In addition to getting to appoint two members of the commission advising the legislature on out-of-state water sales, the tribal nations get to appoint one of the two members of a technical committee that will help shape the scientific models used to allocate water rights and plan projects.
Also, any money earned through the sale of water out-of-state would be used to update Oklahoma’s crumbling water infrastructure. A funding formula prioritizes such projects in Choctaw and Chickasaw country.
It’s clear to Oklahoma City leaders that the reservoirs the metro currently relies on can’t provide enough water to meet the future demands from the region’s growing population. Oklahoma City has sought access to the water in Sardis Lake for years, and with this agreement, it appears the city will get it.
The city has been pumping water from southeastern Oklahoma for half a century. Right now, the city brings in water from Atoka Lake via a 100-mile pipeline. That pipeline needs replacing, and the city wants to extend it further east to pull in water from Sardis Lake. Once it reaches Oklahoma City from the new pipeline, slated to be begin construction in 2018, the water from Sardis Lake will also be sold to Blanchard, Edmond, El Reno, Moore, Norman and other communities throughout central Oklahoma, says Oklahoma City Manager Jim Couch.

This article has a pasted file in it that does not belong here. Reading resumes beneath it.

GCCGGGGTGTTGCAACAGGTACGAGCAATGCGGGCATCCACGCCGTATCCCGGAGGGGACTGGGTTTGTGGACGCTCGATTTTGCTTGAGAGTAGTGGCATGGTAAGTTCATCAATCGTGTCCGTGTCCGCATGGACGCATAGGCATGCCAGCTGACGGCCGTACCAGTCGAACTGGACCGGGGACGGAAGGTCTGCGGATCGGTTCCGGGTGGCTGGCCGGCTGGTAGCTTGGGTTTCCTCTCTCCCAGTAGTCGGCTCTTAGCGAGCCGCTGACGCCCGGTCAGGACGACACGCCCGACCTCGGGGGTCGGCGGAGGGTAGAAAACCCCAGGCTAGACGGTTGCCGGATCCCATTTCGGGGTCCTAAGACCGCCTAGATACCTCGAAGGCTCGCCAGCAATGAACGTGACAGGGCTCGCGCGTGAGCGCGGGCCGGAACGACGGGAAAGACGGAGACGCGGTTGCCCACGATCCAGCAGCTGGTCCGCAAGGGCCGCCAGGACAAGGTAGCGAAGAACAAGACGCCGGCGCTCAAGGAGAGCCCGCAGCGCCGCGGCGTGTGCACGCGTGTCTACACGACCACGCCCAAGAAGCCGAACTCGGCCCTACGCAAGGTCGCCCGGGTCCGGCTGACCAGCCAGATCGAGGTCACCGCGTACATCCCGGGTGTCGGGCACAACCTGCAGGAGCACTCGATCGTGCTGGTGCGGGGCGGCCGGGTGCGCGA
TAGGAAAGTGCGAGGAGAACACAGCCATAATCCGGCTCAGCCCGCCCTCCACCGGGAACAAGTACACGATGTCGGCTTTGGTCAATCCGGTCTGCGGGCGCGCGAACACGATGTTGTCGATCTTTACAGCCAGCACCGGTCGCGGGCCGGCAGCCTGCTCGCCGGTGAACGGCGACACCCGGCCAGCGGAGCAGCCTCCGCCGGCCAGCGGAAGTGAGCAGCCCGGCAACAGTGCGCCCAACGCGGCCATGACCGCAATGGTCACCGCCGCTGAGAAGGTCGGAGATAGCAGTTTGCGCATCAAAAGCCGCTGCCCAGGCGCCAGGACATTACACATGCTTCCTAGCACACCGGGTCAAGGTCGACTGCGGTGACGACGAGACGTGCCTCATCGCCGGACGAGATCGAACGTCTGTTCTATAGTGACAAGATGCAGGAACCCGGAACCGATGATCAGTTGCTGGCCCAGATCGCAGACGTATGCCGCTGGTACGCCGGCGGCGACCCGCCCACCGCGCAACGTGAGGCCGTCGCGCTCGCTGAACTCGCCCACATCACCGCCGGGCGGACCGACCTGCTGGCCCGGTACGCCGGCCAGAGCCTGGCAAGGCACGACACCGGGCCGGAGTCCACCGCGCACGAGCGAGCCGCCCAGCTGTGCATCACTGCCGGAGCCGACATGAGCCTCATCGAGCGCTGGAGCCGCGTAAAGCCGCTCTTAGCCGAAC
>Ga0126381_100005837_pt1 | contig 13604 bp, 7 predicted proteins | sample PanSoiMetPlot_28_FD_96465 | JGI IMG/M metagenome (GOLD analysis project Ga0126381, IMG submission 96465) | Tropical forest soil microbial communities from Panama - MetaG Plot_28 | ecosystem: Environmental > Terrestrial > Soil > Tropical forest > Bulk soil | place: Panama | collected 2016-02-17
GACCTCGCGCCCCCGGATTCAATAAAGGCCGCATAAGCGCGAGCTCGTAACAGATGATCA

“They will all benefit from this,” Couch said.
Hooking up to Sardis Lake won’t be easy for Oklahoma City — or cheap. The water project’s price tag is in the the $1 billion range.
WHAT’S IN IT FOR THE STATE?
The state government’s very authority over Oklahoma’s water was on the line in the lawsuit and negotiations with the tribes. The dust has settled on the fight, and the state is retaining primary authority over water regulation through the Oklahoma Water Resources Board.
In the agreement, the Choctaw and Chickasaw Nations will drop all claims of ownership and control of the water in southeast Oklahoma. That’s significant, from a legal standpoint, because the tribes had a solid case: 19th century treaties with the U.S. government that guaranteed southeast Oklahoma’s water to the tribal nations and were never officially nullified.
All of the participants in the tribal water lawsuit got what they wanted, but with caveats and restrictions. The parties affected by the lawsuit seem happy, too, even the advocacy group Oklahomans for Responsible Water Policy, a long-time critic of water policies impacting southeastern Oklahoma.
“The proposed agreement will protect our recreation economy so critical to the prosperity of our area,” the group said in a statement.
However, the group’s Russell Doughty tells StateImpact the agreement is no reason for those concerned with preservation of water resources to let their guard down.
“We’ve always advocated for scientific research so we can have sustainable management for future generations, and we will stay here to make sure the various agencies and actors involved in this agreement are held accountable,” Doughty said.